Learning how to forgive is one of the hardest things most people do. After someone has done something wrong to you, you might eventually be able to “let it go”. You might even accept their apology. But a lot of the time, you never truly forgive someone and deep inside you hold a grudge. But holding a grudge can be one of the most stressful things you can do to yourself. And it’s an unnecessary stress that you need to learn to let go.
The Effects Of Holding A Grudge
Grudges have a huge negative impact on your overall health. There’s more to it than just stress. Grudges can lead to:
- Carrying over resentment and bitterness to other relationships in your life
- Feeling disconnected with people
- Not being able to enjoy life, because you’re so stuck on the past
An one of the worse effects of holding grudges is the awkward and uncomfortable moments when you’re in the same room as the person you’re holding a grudge against. Your stomach starts to tighten, you start tensing up, and everything you’ve been wanting to say to them is just caught up in to your chest but never quite makes it out your mouth.
That, my friend, is NO way to live. So why do we put ourselves into that situation?
Why We Hold Grudges
There is no one answer to the question. But what it usually boils down to is that you feel someone did something wrong to you and didn’t acknowledge it. You feel victimized.
Here’s the problem with that though, and one of the main steps towards letting go of a grudge: you contributed to your grudge too. By never confronting the person who wronged you, you’re letting all of that anxiety and anger boil up and fuel your grudge. Months or even years go by, and you think to yourself, “I can’t believe Nancy never congratulated me for getting married!” But during that whole time, you never called Nancy and told her that you were hurt or upset that she didn’t congratulate you. Instead, you put all the blame on her, instead of just addressing the problem.
There’s a level of entitlement involved here too. You’re waiting for someone else to apologize to you. You adopt the mindset of “it’s not my job to reach out to them”, and then get upset when they don’t reach out to you. And the worst part is that a majority of the time, the other person is completely unaware that you have an issue with them. It’s a vicious cycle, and the end result is relationships that are ruined unnecessarily,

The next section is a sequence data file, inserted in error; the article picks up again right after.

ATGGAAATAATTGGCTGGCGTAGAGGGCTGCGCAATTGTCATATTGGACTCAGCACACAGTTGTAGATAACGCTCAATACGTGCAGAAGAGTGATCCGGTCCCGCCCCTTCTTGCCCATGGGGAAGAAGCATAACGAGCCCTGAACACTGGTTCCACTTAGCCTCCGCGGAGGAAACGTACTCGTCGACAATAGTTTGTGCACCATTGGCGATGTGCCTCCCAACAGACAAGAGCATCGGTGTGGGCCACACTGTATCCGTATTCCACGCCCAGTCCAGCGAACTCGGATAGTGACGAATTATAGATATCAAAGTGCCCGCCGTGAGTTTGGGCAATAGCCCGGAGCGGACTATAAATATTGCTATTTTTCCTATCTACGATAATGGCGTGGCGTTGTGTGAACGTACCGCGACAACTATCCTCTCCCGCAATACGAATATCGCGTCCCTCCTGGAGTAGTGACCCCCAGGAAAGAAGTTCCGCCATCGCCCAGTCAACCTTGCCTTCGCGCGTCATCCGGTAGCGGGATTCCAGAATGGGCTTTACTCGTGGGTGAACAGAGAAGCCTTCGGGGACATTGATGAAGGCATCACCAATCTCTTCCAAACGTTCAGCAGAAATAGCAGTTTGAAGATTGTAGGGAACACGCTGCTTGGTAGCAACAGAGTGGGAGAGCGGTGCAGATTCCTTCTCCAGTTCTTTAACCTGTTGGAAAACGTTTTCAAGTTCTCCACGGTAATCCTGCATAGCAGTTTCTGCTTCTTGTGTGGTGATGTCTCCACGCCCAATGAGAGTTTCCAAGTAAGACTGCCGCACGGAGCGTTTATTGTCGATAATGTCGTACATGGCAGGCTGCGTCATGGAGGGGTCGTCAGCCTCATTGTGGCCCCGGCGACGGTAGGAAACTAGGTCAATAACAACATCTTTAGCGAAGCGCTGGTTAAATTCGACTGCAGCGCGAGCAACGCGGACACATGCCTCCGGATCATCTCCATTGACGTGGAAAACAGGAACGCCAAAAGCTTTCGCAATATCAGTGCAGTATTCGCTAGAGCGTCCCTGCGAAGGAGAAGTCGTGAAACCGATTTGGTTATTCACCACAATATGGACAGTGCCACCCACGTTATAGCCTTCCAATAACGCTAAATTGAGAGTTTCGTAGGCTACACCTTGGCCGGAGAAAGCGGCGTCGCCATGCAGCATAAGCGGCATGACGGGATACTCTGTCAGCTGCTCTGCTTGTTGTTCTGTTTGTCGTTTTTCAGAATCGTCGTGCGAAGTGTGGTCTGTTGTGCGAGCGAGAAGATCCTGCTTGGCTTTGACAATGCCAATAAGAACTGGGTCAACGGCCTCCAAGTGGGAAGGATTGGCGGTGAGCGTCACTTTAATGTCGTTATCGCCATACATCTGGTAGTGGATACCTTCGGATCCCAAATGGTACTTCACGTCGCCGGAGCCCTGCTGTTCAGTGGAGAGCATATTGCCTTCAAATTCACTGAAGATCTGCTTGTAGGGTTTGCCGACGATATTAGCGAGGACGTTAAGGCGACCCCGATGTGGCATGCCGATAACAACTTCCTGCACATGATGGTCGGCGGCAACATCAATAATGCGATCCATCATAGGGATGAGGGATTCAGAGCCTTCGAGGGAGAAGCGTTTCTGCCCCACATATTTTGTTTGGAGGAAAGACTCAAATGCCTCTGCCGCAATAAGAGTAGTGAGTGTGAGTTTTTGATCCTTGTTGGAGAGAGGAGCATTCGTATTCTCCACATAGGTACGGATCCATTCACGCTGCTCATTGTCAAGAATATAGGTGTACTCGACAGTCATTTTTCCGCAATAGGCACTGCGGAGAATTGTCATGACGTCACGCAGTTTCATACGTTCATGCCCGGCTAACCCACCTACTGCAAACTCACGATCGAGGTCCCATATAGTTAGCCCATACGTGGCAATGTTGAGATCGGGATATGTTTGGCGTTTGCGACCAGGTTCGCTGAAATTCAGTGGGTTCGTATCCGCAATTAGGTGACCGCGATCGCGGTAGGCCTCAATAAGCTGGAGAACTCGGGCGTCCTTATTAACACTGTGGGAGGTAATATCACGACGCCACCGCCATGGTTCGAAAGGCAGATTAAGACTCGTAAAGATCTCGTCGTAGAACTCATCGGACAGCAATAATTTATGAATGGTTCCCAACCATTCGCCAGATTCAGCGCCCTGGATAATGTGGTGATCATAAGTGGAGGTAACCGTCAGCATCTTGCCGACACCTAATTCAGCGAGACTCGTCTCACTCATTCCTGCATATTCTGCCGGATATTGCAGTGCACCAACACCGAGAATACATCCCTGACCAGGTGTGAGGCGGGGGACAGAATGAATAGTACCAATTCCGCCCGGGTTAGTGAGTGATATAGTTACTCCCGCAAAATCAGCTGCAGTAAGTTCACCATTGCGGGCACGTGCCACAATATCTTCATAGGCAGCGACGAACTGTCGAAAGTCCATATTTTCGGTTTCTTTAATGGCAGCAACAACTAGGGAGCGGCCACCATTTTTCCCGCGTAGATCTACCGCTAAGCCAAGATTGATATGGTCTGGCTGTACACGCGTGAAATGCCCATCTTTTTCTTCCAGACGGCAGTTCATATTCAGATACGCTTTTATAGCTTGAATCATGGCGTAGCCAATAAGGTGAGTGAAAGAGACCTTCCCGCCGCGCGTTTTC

Another scenario, is when the other person does acknowledge that they did something to you, but you just can’t seem to let it go. For instance, maybe your boyfriend or girlfriend cheated on you, and apologized. You may have told them that you accept their apology and try to work on the relationship, but deep down inside, you still hold a grudge because the apology doesn’t erase the fact that they cheated.
In that scenario, your grudge is about the action, not the lack of an apology. In either case, unless you’re able to forgive the other person, nothing good will come from your grudge.
What’s The Grudge About?
The first thing you need to ask yourself is what your grudge is about? Did you sister borrow money from you and never returned it? Did a coworker throw you under the bus in front of your boss? Once you really think about it, a majority of the time you’ll realize that the cause of your grudge really isn’t a big deal in the grand scheme of things. When it comes to petty grudges, sometimes you just have to step back an evaluate the situation and think about whether or not it’s really worth your time to harbor the resentment.
We’ve all been hurt by something someone said or did to us. How much you let it affect you will determine the amount of stress it adds to your life.